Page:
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Exp Neurol. 1998 Mar;150(1):45-51.

Comparison of more and less lipophilic serotonin (5HT1B/1D) agonists in a model of trigeminovascular nociception in cat.

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Institute of Neurology, National Hospital for Neurology and Neurosurgery, Queen Square, London, United Kingdom.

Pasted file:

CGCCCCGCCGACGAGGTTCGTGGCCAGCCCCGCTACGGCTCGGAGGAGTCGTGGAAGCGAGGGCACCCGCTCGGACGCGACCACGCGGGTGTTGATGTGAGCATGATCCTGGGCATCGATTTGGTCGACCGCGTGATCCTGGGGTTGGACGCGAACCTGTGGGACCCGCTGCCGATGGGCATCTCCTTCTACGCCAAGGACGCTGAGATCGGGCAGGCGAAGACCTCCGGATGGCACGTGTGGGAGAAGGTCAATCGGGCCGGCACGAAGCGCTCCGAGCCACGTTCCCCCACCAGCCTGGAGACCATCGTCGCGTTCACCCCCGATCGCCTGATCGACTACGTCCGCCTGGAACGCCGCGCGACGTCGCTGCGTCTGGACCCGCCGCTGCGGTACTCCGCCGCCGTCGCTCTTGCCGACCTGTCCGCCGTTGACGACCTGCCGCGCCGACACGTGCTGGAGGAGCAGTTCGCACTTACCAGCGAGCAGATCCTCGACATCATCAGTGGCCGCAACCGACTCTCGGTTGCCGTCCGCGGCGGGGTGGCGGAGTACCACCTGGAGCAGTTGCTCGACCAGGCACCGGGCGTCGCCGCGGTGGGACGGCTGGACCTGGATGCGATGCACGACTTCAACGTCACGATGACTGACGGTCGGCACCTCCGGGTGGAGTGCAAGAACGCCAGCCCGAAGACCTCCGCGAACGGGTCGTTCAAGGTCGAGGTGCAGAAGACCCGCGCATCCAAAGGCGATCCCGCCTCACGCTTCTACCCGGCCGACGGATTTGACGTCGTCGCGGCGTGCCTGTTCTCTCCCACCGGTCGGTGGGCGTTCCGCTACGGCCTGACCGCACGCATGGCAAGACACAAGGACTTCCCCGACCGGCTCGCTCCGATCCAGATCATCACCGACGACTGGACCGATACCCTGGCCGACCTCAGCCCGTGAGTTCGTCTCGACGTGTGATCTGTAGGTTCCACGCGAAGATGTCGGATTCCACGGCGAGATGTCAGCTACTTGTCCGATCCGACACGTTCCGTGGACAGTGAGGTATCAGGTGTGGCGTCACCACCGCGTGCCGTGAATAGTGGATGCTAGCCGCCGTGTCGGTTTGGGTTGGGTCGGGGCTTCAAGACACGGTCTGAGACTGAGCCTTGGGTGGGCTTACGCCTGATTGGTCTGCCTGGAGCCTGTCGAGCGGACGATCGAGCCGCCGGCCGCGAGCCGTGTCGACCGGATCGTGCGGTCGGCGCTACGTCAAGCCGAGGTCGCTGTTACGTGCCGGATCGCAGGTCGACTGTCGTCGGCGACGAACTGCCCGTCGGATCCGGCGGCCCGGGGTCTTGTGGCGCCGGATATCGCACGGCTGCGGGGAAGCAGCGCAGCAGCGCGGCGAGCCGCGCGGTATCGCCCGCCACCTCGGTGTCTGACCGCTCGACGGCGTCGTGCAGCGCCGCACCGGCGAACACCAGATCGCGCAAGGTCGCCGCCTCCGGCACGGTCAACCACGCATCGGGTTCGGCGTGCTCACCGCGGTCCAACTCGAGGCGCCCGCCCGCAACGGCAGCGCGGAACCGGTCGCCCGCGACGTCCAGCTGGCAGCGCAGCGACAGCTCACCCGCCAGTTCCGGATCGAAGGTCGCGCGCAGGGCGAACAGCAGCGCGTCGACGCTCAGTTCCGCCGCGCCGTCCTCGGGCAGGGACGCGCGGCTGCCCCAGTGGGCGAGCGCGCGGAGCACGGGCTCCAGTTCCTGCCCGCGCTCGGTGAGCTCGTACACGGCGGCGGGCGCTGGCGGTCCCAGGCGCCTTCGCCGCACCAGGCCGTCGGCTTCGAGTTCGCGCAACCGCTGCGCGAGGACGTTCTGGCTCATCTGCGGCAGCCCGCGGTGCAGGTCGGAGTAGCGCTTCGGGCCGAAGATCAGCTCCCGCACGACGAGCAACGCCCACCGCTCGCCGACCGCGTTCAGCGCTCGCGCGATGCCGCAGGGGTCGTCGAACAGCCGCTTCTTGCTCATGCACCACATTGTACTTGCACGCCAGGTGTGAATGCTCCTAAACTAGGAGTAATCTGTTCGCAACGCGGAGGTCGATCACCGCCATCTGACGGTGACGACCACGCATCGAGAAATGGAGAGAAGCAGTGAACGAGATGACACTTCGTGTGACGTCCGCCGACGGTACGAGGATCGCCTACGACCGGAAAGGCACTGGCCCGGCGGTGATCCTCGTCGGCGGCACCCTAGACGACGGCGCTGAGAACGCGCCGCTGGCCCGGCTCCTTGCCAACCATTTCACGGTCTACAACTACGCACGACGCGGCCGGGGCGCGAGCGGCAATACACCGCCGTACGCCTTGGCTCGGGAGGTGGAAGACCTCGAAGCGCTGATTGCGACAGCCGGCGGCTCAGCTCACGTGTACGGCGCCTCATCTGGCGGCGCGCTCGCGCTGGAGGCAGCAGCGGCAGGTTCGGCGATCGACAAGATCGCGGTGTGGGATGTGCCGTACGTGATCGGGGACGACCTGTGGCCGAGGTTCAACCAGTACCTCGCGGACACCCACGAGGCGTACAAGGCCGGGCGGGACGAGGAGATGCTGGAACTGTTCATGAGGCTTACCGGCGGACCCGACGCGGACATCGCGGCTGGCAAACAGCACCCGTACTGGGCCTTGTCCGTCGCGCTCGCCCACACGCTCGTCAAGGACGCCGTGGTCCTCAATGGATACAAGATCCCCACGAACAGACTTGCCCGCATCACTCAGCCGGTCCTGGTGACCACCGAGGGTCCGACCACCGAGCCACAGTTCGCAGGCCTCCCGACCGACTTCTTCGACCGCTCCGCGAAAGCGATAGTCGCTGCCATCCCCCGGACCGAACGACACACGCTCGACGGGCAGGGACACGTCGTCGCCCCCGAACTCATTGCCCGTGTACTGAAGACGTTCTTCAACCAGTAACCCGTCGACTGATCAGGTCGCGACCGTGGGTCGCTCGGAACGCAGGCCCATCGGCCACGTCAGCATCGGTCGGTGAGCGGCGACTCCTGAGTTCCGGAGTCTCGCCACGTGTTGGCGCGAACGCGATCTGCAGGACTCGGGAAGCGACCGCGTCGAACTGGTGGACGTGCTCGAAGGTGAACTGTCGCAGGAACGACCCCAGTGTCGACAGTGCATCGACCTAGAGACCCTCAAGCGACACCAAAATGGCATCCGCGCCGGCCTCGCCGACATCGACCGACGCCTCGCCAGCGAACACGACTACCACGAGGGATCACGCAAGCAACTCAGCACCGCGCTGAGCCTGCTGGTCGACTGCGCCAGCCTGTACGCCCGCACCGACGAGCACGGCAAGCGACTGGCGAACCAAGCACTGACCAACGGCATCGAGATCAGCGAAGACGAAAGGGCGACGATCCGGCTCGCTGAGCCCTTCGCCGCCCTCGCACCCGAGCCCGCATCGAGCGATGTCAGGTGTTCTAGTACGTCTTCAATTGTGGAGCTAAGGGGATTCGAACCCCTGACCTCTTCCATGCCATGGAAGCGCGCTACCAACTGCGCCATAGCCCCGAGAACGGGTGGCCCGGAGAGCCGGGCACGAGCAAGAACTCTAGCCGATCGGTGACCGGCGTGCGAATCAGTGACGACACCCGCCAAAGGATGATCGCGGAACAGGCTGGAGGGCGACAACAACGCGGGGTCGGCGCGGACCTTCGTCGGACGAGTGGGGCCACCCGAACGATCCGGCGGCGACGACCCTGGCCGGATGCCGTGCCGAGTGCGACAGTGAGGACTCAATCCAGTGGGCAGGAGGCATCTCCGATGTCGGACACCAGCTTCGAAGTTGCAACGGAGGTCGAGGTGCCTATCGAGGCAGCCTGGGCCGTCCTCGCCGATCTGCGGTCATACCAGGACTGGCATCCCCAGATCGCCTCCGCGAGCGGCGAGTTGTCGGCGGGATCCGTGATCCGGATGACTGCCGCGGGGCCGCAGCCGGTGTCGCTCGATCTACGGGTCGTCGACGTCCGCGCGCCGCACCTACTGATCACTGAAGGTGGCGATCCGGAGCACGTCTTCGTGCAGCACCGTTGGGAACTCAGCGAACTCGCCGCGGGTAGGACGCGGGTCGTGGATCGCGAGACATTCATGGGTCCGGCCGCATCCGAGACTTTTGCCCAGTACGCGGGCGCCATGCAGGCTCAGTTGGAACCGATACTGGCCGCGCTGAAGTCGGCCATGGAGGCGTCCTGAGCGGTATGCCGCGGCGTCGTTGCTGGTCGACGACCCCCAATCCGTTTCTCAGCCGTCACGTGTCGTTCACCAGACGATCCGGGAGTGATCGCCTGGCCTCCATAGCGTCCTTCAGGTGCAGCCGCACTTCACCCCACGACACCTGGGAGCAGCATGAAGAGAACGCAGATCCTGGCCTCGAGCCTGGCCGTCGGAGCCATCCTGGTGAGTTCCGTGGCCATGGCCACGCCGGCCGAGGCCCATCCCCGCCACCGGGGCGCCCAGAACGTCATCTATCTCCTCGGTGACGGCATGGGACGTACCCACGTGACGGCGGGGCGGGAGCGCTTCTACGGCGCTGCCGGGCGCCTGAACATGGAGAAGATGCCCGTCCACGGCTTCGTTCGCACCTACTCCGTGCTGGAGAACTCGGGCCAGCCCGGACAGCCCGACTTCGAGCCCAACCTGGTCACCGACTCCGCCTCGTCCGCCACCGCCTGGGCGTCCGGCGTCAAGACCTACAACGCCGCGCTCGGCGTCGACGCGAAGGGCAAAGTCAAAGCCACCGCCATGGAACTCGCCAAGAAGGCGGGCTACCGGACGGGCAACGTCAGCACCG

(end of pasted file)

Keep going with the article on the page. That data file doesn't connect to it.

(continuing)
The trigeminovascular system consists of bipolar neurons innervating pain-producing intracranial structures, such as the superior sagittal sinus (SSS), and projecting to the medullary and upper cervical dorsal horn second order neurons. Zolmitriptan is a newly developed 5HT1B/1D receptor agonist with both peripheral and central sites of action in the trigeminovascular system due to greater lipophilicity relative to the more hydrophilic antimigraine compound sumatriptan. Given that we have seen electrophysiological and autoradiographic binding data to suggest that the compound may inhibit activity at second-order neurons this study was designed to examine whether such an effect could be demonstrated in a population of trigeminal neurons using Fos immunohistochemistry. Cats were anesthetised with alpha-chloralose (60 mg/kg intraperitoneal then 20 mg/kg intravenous maintenance) with all surgery being conducted using halothane (1-3%). The animals were prepared for physiological monitoring, including blood pressure, heart rate, rectal temperature, and end-expiratory CO2. They were intubated, ventilated, and paralyzed with gallamine triethiodide (6 mg/kg i.v.). A midline craniotomy was performed to expose the sinus for electrical stimulation using hook electrodes. Twenty-four hours after completion of the surgical procedures the animal was ready for treatment. Vehicle, sumatriptan (85 micrograms/kg), or zolmitriptan (30 micrograms/kg) was administered and the SSS was stimulated (250 microseconds, 100 V at 0.3 Hz) for 1 h. Following an additional 1 h the animal was perfused and immunohistochemistry was used to detect the protein product of the immediate early gene c-Fos. We compared the dorsal horns of the medulla (trigeminal nucleus caudalis) and the C1 and C2 cervical spinal cords in control animals with those receiving zolmitriptan or sumatriptan. We noted a significant reduction in Fos expression after treatment with zolmitriptan but no effect with sumatriptan. Given that zolmitriptan accesses central neurons and that the method of stimulation we have employed would bypass peripheral trigeminal mechanisms it is likely that the reduction in second-order trigeminal neuronal activity was due to a direct inhibitory effect of the compound on those cells. These neurons form a possible site for the treatment of acute attacks of migraine.

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